April Fool's Day Content
April Fool's Day Content
April Fool Categories
April Fool: Recurring Pranks
April Fool: Regions
April Fool: Perpetrators
April Fool's Day Archive, Contents:
|Before 1900:||Origin of April Fool's Day | 1700-1799 | 1800-1899|
|Early 1900s:||1900 | 1901 | 1915 | 1919 | 1920 | 1923 | 1925|
|1930s & 40s:||1933 | 1934 | 1936 | 1937 | 1938 | 1940 | 1949|
|1950s & 60s:||1950 | 1957 | 1959 | 1960 | 1962 | 1965 | 1969|
|1970s:||1970 | 1971 | 1972 | 1973 | 1974 | 1975 | 1976 | 1977 | 1978 | 1979|
|1980s:||1980 | 1981 | 1982 | 1983 | 1984 | 1985 | 1986 | 1987 | 1988 | 1989|
|1990s:||1990 | 1991 | 1992 | 1993 | 1994 | 1995 | 1996 | 1997 | 1998 | 1999|
|2000s:||2000 | 2001 | 2002 | 2003 | 2004 | 2005 | 2006 | 2007 | 2008 | 2009|
|2010s:||2010 | 2011|
April Fool's Day Hoaxes on the Internet
April Fool's Day Hoaxes on the Internet
Human Gets Computer Virus (2003)The website BetterHumans.com posted news of the first case of a human catching a computer virus: "A software developer from Houston, Texas has become the first human to contract a computer virus, microbiologists have confirmed. John Newman, an employee of vTouch Systems, came into contact with the virus through the use of a neural interface that his company is developing. Avril DuChamps, a spokesperson for vTouch Systems, confirmed yesterday at a press conference that Newman had come down with the virus. All activities at vTouch have been suspended until further notice."
George Foreman USB iGrill (2003)Thinkgeek.com, an online retailer of gadgets and geek toys, debuted the George Foreman USB iGrill, the "low-fat, high-bandwidth solution to your networked cooking needs":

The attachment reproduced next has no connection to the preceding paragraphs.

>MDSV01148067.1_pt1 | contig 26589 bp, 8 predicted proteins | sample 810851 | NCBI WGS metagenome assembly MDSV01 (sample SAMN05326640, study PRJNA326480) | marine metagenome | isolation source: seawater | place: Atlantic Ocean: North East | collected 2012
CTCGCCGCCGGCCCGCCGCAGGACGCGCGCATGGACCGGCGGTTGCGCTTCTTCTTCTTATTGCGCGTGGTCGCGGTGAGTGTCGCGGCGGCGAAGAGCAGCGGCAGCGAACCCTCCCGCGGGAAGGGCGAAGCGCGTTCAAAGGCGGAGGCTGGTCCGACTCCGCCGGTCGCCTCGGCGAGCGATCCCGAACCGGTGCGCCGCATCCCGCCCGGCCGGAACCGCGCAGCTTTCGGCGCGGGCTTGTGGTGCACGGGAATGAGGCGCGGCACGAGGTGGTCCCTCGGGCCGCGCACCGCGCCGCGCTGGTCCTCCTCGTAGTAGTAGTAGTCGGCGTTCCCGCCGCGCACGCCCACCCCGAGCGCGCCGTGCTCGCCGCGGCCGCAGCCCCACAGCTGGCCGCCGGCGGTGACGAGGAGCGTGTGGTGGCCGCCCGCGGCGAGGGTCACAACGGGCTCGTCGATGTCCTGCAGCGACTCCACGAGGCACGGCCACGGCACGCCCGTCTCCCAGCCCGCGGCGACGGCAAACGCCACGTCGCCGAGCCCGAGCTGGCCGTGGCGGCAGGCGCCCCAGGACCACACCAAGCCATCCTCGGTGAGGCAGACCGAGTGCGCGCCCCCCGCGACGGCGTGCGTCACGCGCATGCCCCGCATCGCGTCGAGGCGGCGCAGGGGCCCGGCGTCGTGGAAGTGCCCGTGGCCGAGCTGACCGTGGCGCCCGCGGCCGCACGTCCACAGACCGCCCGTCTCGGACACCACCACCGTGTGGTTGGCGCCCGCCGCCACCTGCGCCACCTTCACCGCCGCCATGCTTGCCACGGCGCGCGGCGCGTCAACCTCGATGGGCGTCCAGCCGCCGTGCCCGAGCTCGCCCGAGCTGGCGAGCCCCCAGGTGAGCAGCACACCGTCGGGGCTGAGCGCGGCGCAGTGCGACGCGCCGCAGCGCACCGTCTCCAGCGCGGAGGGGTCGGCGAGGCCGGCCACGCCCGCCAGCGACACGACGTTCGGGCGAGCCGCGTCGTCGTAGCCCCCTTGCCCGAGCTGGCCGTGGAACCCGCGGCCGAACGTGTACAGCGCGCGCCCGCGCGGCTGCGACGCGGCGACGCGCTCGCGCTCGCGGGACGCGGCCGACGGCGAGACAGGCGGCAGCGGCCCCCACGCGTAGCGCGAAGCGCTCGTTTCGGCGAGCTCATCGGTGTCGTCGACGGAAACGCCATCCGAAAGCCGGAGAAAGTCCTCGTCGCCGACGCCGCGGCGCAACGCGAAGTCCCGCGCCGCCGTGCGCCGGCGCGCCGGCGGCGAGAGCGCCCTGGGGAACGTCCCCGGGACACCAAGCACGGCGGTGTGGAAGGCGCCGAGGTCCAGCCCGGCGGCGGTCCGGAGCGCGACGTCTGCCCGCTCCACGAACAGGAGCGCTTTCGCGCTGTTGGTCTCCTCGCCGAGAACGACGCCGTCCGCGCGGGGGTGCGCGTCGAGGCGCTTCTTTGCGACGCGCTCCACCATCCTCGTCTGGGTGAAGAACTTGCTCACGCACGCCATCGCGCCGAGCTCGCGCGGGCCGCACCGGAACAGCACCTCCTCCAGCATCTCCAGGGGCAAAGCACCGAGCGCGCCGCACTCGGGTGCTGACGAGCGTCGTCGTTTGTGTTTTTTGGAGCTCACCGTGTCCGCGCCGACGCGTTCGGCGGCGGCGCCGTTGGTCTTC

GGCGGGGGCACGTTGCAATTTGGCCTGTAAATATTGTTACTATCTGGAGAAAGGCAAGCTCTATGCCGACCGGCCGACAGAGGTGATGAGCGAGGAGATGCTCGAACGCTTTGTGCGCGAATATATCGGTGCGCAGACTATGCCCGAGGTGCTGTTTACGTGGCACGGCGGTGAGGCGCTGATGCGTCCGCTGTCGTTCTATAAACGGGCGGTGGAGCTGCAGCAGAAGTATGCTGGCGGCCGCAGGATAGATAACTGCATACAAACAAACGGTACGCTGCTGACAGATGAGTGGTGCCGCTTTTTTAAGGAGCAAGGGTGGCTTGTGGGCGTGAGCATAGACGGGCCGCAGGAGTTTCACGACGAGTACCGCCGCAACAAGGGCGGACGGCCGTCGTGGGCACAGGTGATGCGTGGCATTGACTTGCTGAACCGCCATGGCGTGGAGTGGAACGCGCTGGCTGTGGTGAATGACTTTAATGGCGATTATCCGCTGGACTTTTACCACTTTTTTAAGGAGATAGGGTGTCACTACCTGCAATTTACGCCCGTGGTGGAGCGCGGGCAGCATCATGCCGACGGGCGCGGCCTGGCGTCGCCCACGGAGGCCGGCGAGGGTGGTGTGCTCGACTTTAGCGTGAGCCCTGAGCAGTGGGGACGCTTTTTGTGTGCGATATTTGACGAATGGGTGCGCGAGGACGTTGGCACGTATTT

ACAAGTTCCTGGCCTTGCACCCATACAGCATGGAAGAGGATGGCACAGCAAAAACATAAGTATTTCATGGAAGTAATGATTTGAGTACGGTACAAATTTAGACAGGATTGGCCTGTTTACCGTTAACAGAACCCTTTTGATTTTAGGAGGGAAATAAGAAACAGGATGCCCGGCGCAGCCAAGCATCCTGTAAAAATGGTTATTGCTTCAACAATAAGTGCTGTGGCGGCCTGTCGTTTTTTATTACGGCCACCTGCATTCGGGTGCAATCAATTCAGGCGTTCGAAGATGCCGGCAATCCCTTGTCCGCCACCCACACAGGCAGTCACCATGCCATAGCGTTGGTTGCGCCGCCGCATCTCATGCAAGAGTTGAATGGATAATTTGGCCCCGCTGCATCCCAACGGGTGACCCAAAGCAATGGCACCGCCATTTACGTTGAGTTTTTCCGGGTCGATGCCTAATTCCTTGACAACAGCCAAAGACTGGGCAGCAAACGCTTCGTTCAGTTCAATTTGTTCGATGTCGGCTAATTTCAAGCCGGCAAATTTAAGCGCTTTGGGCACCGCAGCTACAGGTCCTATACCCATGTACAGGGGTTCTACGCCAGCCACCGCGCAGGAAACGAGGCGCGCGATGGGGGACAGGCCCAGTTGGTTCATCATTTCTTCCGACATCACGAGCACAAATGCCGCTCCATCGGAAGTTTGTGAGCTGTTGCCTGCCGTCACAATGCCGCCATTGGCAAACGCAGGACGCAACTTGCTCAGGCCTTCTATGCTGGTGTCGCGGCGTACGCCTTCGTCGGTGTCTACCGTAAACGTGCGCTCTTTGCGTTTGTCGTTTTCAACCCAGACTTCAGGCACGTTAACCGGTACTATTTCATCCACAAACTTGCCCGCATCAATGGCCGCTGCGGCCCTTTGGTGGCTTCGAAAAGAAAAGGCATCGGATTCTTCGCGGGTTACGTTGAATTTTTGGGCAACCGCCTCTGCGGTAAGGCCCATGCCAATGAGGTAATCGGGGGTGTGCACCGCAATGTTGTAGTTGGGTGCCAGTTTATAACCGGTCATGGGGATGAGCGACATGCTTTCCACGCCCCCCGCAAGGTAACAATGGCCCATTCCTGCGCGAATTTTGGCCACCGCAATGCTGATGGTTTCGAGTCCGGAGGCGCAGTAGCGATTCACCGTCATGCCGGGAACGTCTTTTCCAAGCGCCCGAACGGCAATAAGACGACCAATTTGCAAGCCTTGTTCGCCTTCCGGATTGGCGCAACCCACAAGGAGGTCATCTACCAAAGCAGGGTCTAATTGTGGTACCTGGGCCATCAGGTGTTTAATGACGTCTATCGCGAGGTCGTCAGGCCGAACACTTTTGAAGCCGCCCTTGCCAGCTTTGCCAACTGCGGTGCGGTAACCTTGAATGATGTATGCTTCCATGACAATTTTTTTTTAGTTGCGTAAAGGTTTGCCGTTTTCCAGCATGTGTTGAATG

A newsletter posted on the official website of Darcey Bussell, the Principal Ballerina of the Royal Ballet, announced that Bussell would be starring as the next Bond woman opposite Pierce Brosnan. Filming would begin in August, with a title sequence being shot at the Royal Opera House. During this sequence she would wear a rubber catsuit — which an accompanying photo showed her modeling.
Bussell was pregnant at the time. However, she anticipated that she would have enough time after delivering her baby to get back into shape for the Bond role. This announcement was picked up by both the Sun and Evening Standard and reported as fact.
OPEC Free Fuel Offer (2000)An official announcement appeared on the website www.opecinfo.com declaring that the Organization of Petroleum Exporting Countries, after 22 hours of emergency negotiations with independent fuel operators, was close to deciding to offer motorists around the world free fill ups on the first Saturday of each month for the next six months. Motorists would simply have to print out and complete an online form which they could then present at any gas station to receive their free fill up. Gas stations would, in turn, submit customer's receipts to OPEC to receive a full reimbursement for their costs. It was anticipated that the free offer would create enormous traffic jams on every Saturday that it applied. Apparently some commuters took the announcement seriously and appeared at gas stations with their completed forms, demanding free gas. It turned out that the OPEC website and announcement was the handiwork of JokeWeb.com, an online humor site. A spokesman for the site claimed that JokeWeb.com would honor the offer and pay all those who had filled out the form $50 worth of gas every Saturday for the next six months.